The use of lions in medieval religious and political art hews closely to the traditions inherited from around the Mediterranean. Lions were symbols of dominance and protection. With the fall of the Roman Empire, European direct experience of actual lions becomes quite rare. Medieval representations of lions are simulacra of the real thing--copies of copies. The lion as symbol is the pervasive and persistent understanding, and the representations which were most realistic were sourced from manuscripts originating in the eastern part of the surviving Roman Empire, or from discoveries of sculpture dating from the Roman era in Europe.
San Zeno, Verona
The Church adopted the guardian lion theme from pre-Christian palace models. In Italian medieval churches in particular it is common to see resting lions supporting columns which flank the western entrance.
Santa Maria Maggiore, Bergamo
These lions might be presented as protecting figures, as seen in the entrance to the duomo in Bergamo, where the lion in the background protects its young, and the one in the foreground appears to protect a man in a cassock.
Cathedral of San Nicola Pellegrino porch, Trani
The cathedral in Trani was situated right on the water at an embarkation point for armies (largely mercenary forces) to sail east to fight in the Crusades. The lions on its facades are engaged in fighting enemies of the Church, such as this African figure here (note the stylized curly hair), who is meant to represent Islam. This church was a place to get the soldier's mind-set right before his mission.
Cathedral of San Nicola Pellegrino portico, Trani
Directly above the lion wrestling the African figure, one can see another lion sitting atop an elephant. The lion's head turns West (toward Rome). In this case, the message is conquering the East (as in Asian or Middle-Eastern threats). Medieval manuscripts would often symbolize the non-Christian east with elephants and tigers.
Saint Gilles du Gard Abbey, Provence
On the pilgrimage road to Santiago de Compostela, the monastery at Saint Gilles was a very popular stop, where numerous relics were available to pray before. This lion, beneath a bas-relief of Saint James, gnaws on a figure which represents a heretic (or possibly a pagan). The figure is near-naked, with a hairstyle and beard which evoke Gaulish styles under the Roman conquest. This lion appears to have originally had bright glass studding his muzzle, and jewel-like eyes. He affirms that pilgrims will be protected from spiritual threats.
Basilica of Sant'Ambrogio, Milan
This lintel at Sant'Ambrogio captures one of the most frequent tropes of Church-as-Lion confronting a symbolic enemy: Lion versus Dragon. The dragon is a catch-all for many evils--paganism, heresy, worldliness, Abrahamic others.
Fermo Church, Le Marche
This lion seems a bit intimidated by the dragon, but the expression may be more of a factor of the artist's guesswork around lions. The dragon seems to be rendered with more enthusiasm and detail). The placement of lion and dragon confrontations at transitional spaces (door-frames, namely) suggests that one message is that the lion protects the faithful inside from the dangers outside. Monsters such as gargoyles and dragons on the exteriors of churches emphasized the spiritual dangers from which the Church offered to defend the believer.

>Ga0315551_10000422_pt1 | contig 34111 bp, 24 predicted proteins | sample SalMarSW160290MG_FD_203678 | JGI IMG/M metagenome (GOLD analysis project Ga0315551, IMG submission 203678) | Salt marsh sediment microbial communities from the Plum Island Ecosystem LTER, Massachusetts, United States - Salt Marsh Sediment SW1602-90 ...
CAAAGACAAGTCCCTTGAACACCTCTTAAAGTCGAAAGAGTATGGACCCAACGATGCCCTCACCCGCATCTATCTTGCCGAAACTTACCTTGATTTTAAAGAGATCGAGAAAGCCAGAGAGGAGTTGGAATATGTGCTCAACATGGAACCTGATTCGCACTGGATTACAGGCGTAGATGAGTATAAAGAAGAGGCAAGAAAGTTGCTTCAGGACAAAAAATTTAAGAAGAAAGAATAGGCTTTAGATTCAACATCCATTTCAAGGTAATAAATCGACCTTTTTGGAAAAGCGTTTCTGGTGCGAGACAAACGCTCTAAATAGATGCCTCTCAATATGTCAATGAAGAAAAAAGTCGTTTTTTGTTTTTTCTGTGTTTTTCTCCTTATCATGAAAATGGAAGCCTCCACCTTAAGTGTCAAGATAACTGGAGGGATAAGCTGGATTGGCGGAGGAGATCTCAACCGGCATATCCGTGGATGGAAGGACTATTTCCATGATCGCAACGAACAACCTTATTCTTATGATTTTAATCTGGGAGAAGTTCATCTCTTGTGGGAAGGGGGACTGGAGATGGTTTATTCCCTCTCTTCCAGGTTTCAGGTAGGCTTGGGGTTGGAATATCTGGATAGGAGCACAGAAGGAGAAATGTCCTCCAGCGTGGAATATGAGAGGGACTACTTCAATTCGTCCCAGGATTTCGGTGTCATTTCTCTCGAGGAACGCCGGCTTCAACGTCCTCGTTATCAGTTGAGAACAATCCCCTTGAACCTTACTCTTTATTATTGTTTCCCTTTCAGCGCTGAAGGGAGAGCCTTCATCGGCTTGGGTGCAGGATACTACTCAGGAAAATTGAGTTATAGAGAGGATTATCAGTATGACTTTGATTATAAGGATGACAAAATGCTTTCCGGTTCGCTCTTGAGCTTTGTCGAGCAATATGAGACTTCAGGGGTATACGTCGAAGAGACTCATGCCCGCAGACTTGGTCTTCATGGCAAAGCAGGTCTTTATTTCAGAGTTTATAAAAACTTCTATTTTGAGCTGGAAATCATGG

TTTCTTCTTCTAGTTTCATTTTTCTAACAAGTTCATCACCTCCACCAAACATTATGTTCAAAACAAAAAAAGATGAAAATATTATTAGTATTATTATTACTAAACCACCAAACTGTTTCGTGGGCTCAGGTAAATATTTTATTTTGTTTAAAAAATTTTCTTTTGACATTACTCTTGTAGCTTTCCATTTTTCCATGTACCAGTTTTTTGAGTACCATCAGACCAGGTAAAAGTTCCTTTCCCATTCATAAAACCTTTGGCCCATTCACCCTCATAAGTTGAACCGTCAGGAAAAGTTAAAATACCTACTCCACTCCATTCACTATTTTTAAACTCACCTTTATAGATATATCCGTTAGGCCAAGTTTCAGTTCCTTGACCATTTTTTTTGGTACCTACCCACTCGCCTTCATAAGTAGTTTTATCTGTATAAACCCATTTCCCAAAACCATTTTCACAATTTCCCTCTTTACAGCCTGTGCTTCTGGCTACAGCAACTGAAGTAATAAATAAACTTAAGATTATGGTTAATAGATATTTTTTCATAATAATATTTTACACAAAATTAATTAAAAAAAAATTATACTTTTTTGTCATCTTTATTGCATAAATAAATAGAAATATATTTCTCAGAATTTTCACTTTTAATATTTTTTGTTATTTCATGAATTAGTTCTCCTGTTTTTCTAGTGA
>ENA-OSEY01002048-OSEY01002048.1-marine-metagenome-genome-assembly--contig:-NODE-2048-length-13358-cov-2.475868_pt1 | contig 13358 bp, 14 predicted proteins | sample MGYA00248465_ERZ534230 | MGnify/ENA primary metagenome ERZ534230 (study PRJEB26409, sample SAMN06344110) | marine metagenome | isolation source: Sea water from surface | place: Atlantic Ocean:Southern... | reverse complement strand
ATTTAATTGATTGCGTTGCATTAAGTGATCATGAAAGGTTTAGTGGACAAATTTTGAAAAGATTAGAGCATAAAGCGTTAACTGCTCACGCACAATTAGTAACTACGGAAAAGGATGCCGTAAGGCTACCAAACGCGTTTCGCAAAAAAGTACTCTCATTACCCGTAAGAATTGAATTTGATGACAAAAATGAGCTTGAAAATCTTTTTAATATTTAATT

Misericord, Saint Pierre Cathedral, Poitiers
The theme exists not only in stone sculpture, but also in wood-carving, as the backing of this fourteenth-century misericord attests.
Fermo Church, Le Marche
Some romanesque lions seem to be created for the sheer joy of it. It's not clear on this weathered sculpture what/whom the lion was devouring, but the flowing mane and open, panting expression make him seem positively dog-like.
French Romanesque Capital, Philadelphia Museum of Art
And this capital, with its lion a spiral of curling locks and curving tail, seems like an artistic triumph more than an assurance of protection.
Altar Capital, Sainte Radegonde Church, Poitiers
In the Romanesque period, undulating patterns (somewhat streamlined from Celtic design) become more popular, and creatures, even based on real animals, become more fanciful. At Sainte Radegonde, these lions are, in medieval art history parlance, bi-corporal, or monocephalic. They may be here to assert protection at the altar, or to invoke the idea of Christ as lion, but the overall effect is exuberant, delighting in the optical illusion of a single lion on the facings, with the bodies conjoined in a series of curves at the corners.
San Marco and Lion, 5th century, San Vitale, Ravenna
Perhaps the most common use of lions in church art, both interior and exterior is to represent the Gospel of Saint Mark as one of the tetramorph. In the mosaic above, the lion appears as a protector of the evangelist, who has his gospel ("Secundum Marcum" is "According to Mark") on his lap, along with his stylus and ink at his right side.
Lamb of the Apocalypse with Tetramorph, 12th century, Pomposa Abbey
The lion as part of the tetramorph is used in relgious art programs which depict the Apocalypse. The four figures, mentioned in the book of Ezekiel and in Revelations, appear in John's vision surrounding the enthroned king. The lion (lower-left) seems to be placeable in any order in tetramorph representations, regardless of the ordering of the four gospels in the New Testament.
Bronze Lion, circa 15th c., Orvieto Duomo
This bronze statue shows that the artist took pains to create realistic musculature, wings, and a strong feline face, but, as with many of these depiction, the mane is where he took liberties to create aesthetically-pleasing rhythm and symmetry.
For Part 3 of this topic, I will focus on some less-familiar uses and themes of lions in religious art, including lions from medieval Islamic and Jewish art. If you are interested in pre-Christian uses of Lions please read Part 1 of this topic.